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Weddings in India have often been generalised into an amalgam of Noise, Colour and People. I don’t believe I am as well placed to confirm this ideology, nevertheless I have found myself attending quite a few of these “Indian Weddings”, and well it is true. But not as true as one would believe.

As a member of the party of the bride on various occasions, I had mostly seen quite a number of Christian Weddings. Amidst all the hullabaloo that is integral to well, any wedding, it never dawned on me to look with a keener eye or even gaze a little more diligently. I didn’t question customs, their rationale or their history. For Indian Christians aren’t married exactly like in the west. There is a wedding service in the church, but the service is interspersed with elements of local customs and traditions. But as a consequence of the elasticised time frame, I had slowly started learning. Through bouts of wedding errands and bouts of staying out of the way so the “Grown Ups” could run their errands, I understood some of the concepts. But then all these instances were almost always a family affair. Thus repetitive in the nature of their proceedings.

And finally I found a way out of the rut. An opportunity had presented itself and it placed me at a very Hindu Marwari Wedding. With no familial obligations and no wedding responsibilities, I got to go exclusively as a well wisher, which invariably translates into spectator. Indian weddings have always been deemed loud, from the clothes, to the music, the colours and the food, and I would be lying if I said that I expected anything different. But, surprisingly I had stumbled onto a very different kind of wedding ceremony. Indian Weddings are seldom quiet affairs, but here I was.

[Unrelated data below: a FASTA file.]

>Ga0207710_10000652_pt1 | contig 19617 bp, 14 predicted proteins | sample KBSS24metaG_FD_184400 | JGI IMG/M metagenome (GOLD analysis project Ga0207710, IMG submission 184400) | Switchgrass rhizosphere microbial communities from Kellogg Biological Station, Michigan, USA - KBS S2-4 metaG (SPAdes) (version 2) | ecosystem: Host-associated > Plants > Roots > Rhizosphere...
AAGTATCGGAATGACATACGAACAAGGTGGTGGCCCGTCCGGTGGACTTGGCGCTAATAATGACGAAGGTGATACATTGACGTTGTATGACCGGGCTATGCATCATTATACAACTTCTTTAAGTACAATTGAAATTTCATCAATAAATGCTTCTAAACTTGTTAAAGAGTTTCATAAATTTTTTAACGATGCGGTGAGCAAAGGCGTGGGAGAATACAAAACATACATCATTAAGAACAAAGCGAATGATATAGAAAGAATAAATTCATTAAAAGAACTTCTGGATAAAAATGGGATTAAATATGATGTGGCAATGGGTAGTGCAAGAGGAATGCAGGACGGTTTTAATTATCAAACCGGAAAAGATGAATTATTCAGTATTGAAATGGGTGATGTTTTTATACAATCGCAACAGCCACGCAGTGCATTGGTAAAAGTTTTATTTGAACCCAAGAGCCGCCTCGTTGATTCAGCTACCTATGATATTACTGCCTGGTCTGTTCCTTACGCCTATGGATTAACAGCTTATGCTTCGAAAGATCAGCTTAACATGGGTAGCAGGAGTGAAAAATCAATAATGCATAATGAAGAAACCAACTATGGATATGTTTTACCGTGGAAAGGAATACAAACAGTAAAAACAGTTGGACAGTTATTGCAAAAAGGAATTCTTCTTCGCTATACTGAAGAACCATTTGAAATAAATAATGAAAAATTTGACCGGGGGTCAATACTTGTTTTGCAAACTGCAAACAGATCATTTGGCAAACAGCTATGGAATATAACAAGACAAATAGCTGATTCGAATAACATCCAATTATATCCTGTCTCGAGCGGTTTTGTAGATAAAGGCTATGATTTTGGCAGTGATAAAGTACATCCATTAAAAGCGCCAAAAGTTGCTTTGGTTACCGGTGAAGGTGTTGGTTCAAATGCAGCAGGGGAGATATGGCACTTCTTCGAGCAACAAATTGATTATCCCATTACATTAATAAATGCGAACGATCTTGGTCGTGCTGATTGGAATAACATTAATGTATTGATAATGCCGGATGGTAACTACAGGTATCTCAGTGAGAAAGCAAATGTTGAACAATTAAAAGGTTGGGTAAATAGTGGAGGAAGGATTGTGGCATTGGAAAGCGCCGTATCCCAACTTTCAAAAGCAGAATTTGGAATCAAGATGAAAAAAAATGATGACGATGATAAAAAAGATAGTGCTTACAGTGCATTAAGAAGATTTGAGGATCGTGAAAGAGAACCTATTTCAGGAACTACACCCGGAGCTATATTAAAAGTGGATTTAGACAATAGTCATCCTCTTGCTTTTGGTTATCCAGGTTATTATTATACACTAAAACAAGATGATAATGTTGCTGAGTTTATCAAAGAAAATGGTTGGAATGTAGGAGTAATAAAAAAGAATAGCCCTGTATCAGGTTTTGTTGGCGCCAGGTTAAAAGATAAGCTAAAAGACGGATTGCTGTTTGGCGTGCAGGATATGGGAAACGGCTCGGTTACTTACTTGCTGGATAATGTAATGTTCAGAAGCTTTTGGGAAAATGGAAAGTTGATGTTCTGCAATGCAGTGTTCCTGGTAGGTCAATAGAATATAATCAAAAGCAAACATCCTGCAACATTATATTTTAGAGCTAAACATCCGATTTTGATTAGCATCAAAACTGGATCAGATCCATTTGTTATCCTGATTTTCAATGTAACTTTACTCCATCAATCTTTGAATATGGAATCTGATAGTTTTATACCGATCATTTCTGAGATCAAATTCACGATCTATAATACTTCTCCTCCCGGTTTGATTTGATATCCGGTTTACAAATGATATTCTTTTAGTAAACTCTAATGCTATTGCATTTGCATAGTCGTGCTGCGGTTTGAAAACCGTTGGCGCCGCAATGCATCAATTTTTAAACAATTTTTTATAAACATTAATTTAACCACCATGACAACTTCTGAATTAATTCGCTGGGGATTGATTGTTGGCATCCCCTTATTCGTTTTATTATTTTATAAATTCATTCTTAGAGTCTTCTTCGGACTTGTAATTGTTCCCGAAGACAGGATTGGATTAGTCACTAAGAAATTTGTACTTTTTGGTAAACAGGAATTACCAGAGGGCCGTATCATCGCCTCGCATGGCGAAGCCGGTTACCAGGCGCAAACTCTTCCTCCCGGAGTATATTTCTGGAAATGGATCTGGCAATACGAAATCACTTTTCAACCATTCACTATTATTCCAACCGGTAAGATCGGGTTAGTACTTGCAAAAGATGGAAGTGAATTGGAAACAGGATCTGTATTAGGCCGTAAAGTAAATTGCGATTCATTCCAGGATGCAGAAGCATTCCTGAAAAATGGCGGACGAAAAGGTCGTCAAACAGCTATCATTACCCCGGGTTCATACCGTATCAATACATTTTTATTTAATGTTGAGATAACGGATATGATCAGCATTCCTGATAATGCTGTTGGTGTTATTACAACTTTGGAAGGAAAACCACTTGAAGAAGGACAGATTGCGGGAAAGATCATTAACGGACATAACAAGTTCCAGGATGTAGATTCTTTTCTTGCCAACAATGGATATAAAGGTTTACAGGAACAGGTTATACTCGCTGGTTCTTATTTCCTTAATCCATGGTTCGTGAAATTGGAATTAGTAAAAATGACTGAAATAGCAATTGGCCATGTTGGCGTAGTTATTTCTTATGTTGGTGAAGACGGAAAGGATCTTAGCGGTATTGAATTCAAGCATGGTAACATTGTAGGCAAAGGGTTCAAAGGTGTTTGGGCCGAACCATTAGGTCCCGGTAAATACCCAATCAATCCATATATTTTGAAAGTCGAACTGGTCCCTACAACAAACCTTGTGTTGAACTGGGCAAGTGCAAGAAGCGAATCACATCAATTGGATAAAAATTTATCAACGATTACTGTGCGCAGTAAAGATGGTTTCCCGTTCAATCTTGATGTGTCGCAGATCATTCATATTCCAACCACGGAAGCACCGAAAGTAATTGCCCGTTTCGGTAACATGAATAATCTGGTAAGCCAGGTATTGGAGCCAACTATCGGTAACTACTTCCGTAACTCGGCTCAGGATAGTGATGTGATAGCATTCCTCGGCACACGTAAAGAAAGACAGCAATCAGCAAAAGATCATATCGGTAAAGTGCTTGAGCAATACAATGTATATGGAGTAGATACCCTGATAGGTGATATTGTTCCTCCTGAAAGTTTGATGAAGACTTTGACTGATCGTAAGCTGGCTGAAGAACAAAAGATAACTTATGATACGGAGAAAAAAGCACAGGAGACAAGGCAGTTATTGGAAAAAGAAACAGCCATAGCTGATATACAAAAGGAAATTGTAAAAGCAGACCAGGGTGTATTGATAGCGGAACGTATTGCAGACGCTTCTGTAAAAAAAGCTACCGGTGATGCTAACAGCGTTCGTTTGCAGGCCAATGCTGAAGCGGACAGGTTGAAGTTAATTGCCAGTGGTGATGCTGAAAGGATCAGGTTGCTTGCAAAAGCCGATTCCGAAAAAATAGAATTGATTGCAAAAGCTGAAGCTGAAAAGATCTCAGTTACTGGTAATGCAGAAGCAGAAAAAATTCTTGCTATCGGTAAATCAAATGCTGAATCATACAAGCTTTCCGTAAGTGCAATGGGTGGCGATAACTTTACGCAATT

This time as part of the Groom’s, also known as the “Dulha“, entourage we got a chance to see him get preped and ready. With the elders instructing him on what to do and what not to do, he readied himself for the “Baraat” or the Groom’s procession.

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Traditionally, the Baraat would ensue from the Dulha’s house to the house of his bride, whilst the Dulha leads on a horse. A band accompanies the Baraat as the groom’s friends dance and cheer. Unfortunately, now with the urbanisation of marriage, the Baraat isn’t that long a walk.

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And the groom doesn’t always ride a horse, either.

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DSCN1961 His friends they dance, his brothers they dance and so does his father, his uncles, his sisters, his aunts.

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A little coaxing is always in order, and the women folk always relent.

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DSCN1972 The Baraatis continue dancing till they finally reach the abode of the Bride and are welcomed by the bride’s family. In this case, though, we had just walked over to the reception hall of the Resort. There was a little more dancing but only after did the ceremonies begin.

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Erstwhile, I finally managed to catch a glimpse of the bride. And she looked ravishing, I kid you not. As shy as she could be, she smiled nervously as the groom made jokes of his own. Even the Pandit laughed.

Thus in this very “Mandap”, these two took their vows and completed their seven rounds around the sacred fire, “Agni”, and henceforth, were happily promoted to the ranks of the Married.

Weddings, only after you go to one (or in some cases, quite a few) do you understand why whatever happens, happens.

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